“It should have never got to that situation,” he adds, saying the airline could have made a more generous offer before anyone boarded. It may have cost United a couple thousand dollars, but it would have saved the airline tens of millions of dollars in bad PR, he says.

“You’re wearing that?”: Airlines can prevent you from traveling on their planes if what you are wearing is deemed inappropriate. United, again, made headlines last month when it stopped two teens from embarking because the girls wore leggings. The girls were flying on a type of ticket for United employees and their dependents, but the airline told the New York Times that a dress code applies to all travelers.

The rules are vague, and it’s up to individual airline employees to decide whether you violate them, Seaney says. “They are the judge and jury. Definitely, certain people have different moral codes than others,” he says.

Size matters: As with attire, airline staffers have discretion on whether you’re taking up too much room and must buy another seat. (Some airlines, though, will seat “passengers of size” next to an empty seat if it’s available without charging them extra, Seaney says.)

Pay up front: Make a purchase through a retailer, say Amazon, and the retailer won’t charge it to your credit card until the item is shipped. But airplane tickets are considered contracts, Seaney says, so the charge will appear on your credit card at the time of booking — even though your flight may be months away.

And what if you are entitled to a refund for a canceled flight? Instead of crediting your account immediately, airlines can wait up until two billing cycles to refund your money, Seaney says.

Broken items: If you place electronics or other valuable items in your checked luggage and they break in transit, you’re out of luck. They aren’t covered by the baggage insurance, and you won’t be compensated.

Lost luggage: You are entitled to compensation if your luggage is lost or damaged. But you’ll get much more if this luggage problem occurs on a domestic flight — which comes under federal regulations — than on an overseas flight that’s governed by international law, says George Hobica, founder of Airfarewatchdog.com, a travel information website.

If you are traveling overseas and concerned about not being adequately compensated for lost luggage, consider purchasing insurance for checked bags from the airlines, Hobica says.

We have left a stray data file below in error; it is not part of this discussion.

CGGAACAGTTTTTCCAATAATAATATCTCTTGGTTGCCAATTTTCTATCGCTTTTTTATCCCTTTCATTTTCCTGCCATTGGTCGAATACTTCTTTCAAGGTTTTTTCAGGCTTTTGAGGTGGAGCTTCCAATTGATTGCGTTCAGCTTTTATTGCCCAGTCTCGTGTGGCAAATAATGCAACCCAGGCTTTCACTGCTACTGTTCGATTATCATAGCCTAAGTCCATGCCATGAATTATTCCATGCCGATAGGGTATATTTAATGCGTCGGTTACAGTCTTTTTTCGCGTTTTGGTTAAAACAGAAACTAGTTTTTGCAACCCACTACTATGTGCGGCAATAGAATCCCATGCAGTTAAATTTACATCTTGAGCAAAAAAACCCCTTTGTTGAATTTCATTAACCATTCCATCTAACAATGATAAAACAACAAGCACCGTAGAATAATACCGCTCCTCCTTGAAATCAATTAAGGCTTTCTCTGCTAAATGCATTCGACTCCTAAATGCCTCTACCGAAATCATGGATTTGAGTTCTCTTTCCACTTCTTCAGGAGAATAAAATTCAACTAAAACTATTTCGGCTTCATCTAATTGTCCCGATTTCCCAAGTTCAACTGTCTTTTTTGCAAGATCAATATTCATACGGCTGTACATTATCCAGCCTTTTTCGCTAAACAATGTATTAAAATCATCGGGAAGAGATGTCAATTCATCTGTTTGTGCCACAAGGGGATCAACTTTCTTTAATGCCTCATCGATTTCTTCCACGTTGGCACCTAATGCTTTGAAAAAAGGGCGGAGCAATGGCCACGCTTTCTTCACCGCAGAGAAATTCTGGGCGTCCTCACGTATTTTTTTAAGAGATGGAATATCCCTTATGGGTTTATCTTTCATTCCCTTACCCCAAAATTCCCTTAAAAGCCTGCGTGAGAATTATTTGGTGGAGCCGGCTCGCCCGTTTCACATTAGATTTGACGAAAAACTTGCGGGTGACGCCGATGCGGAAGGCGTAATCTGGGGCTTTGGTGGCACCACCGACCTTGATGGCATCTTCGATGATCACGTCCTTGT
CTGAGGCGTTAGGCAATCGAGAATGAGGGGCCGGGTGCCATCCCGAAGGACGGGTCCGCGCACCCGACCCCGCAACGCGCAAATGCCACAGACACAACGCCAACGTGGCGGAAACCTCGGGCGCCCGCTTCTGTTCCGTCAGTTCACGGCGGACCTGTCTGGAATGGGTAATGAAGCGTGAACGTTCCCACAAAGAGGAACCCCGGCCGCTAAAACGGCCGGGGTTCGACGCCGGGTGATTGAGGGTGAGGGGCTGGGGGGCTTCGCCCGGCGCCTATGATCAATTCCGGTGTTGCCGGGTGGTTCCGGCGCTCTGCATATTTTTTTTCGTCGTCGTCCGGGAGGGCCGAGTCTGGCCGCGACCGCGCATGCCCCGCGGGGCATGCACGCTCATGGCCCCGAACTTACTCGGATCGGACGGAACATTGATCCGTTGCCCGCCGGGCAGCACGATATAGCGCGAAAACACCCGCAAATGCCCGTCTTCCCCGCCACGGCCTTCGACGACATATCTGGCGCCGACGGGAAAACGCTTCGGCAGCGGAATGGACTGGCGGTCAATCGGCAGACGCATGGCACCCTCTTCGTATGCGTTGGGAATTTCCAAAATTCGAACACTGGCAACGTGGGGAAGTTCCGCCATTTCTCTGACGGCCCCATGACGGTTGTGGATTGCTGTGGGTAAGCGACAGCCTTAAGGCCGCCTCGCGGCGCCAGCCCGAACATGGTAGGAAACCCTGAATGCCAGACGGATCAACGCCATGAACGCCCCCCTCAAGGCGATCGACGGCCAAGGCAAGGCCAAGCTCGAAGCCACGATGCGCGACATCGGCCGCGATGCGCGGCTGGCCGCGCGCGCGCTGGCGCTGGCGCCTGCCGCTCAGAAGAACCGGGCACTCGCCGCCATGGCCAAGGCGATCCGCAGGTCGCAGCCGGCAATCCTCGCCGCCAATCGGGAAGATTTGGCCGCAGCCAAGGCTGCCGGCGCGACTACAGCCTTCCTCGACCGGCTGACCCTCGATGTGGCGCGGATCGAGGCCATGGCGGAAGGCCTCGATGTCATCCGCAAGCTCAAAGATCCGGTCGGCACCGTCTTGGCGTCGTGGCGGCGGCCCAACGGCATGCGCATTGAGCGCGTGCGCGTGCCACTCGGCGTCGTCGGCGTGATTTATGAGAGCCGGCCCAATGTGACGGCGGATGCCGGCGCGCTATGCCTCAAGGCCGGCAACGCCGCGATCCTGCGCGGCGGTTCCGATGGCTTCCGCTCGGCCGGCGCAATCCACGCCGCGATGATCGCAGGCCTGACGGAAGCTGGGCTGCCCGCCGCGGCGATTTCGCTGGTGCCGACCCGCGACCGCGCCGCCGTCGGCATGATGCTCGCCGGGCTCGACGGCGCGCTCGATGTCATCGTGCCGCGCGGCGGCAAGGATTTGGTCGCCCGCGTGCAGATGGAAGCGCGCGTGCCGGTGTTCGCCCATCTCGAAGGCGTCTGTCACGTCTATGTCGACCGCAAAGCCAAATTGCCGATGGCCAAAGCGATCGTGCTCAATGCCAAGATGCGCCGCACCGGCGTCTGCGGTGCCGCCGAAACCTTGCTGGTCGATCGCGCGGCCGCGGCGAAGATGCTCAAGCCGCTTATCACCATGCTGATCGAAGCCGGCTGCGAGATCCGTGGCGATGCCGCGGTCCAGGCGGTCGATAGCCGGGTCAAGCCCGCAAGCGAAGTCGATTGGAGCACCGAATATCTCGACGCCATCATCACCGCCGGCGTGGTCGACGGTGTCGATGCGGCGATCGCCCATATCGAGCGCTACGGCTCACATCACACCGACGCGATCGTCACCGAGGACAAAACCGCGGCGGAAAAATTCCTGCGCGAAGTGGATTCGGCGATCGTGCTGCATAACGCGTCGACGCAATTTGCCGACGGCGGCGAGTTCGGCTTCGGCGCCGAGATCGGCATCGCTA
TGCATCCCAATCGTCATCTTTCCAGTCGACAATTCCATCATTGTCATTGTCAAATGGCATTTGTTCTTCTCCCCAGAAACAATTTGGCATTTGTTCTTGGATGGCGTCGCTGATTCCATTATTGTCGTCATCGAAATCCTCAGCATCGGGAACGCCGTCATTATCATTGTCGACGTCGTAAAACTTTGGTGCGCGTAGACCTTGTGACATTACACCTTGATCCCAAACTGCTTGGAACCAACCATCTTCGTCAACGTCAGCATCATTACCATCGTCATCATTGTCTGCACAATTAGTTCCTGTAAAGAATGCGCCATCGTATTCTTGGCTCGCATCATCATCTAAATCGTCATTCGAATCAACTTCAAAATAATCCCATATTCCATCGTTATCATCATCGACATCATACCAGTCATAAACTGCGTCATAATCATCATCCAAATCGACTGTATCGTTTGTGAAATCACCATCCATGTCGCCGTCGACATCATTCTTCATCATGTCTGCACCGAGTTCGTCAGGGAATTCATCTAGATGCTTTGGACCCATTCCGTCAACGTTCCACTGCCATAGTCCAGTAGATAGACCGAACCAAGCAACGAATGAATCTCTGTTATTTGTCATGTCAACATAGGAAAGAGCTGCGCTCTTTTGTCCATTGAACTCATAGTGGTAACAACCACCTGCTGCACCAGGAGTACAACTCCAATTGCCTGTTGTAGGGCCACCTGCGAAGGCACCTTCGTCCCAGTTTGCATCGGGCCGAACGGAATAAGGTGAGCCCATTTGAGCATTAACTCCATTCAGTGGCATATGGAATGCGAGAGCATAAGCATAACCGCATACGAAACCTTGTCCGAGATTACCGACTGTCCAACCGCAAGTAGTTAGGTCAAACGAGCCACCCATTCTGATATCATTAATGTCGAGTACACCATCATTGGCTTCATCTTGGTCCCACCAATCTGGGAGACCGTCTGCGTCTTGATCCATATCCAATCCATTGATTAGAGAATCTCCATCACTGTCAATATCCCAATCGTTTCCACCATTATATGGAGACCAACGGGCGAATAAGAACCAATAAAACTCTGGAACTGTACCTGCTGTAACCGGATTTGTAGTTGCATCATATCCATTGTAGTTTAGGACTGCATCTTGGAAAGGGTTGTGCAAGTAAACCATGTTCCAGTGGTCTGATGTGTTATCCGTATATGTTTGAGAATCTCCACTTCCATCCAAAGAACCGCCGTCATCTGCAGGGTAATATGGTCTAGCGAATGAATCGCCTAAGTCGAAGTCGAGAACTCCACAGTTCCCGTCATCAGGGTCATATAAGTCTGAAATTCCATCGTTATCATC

No guarantees: Transportation is not guaranteed — and neither are many other features of flying, Hobica says. “Most contracts say, ‘We don’t guarantee to get you there on time. We don’t guarantee that you will have a particular seat on the plane. We are not obligated to serve you,’” he says.

Of course, there are many more rules on air rights that would be useful for travelers to know. Hobica suggests that consumers at least once in their lives read an airline’s “contract of carriage.”

“Do it while they’re not listening to the safety demo,” he says.

Great Travel Deal Before It Vanishes

The clock is ticking on one of the best travel deals around for seniors: On Aug. 28, the cost of a lifetime pass to our national parks for those 62 and older will jump from $10 to $80.

That means you only have a few weeks remaining to lock in your $10 lifetime pass to more than 2,000 sites and parks across the country that are managed by the National Park Service. Those who purchase the passes before Aug. 27 will never have to pay an additional fee to visit any of the national parks, according to the NPS.

Passes can be purchased online for an additional service fee of $10 or at any of the parks without the extra charge. Passes also can be purchased through the mail, though applications must be postmarked by Aug. 27 to secure the $10 price.

The park service has offered the lifetime senior pass for $10 since 1994. It covers all entrance, day-use and vehicle fees, and provides discounts for things such as tours and campsites. At a site that charges per-person fees, pass holders can bring along three other adults for free. The price increase is part of a larger move to pay for major projects and enhanced services.

Seniors can still opt to buy an annual pass for $20. Those who purchase an annual pass for four straight years can convert their pass to a lifetime senior pass.

Even with the 700 percent price increase, the park service says the lifetime pass is still quite a bargain for those who purchase one. Single park-admission fees to the most popular sites — which include the Grand Canyon, Great Smoky Mountains and Yosemitenational parks — can run as much as $30.

“If a senior visits three of the $30 parks, she or he has already saved money,” NPS spokesperson Kathy Kupper said last month. “Plus, the pass allows those traveling with seniors to enter the park with them.”

In late 2016, Congress approved legislation, the National Park Service Centennial Act, that raises fees and sets up an endowment to help pay for projects and visitor services.

The price increase is intended to generate additional revenue, improve the visitor experience and provide more volunteer opportunities in parks across the country.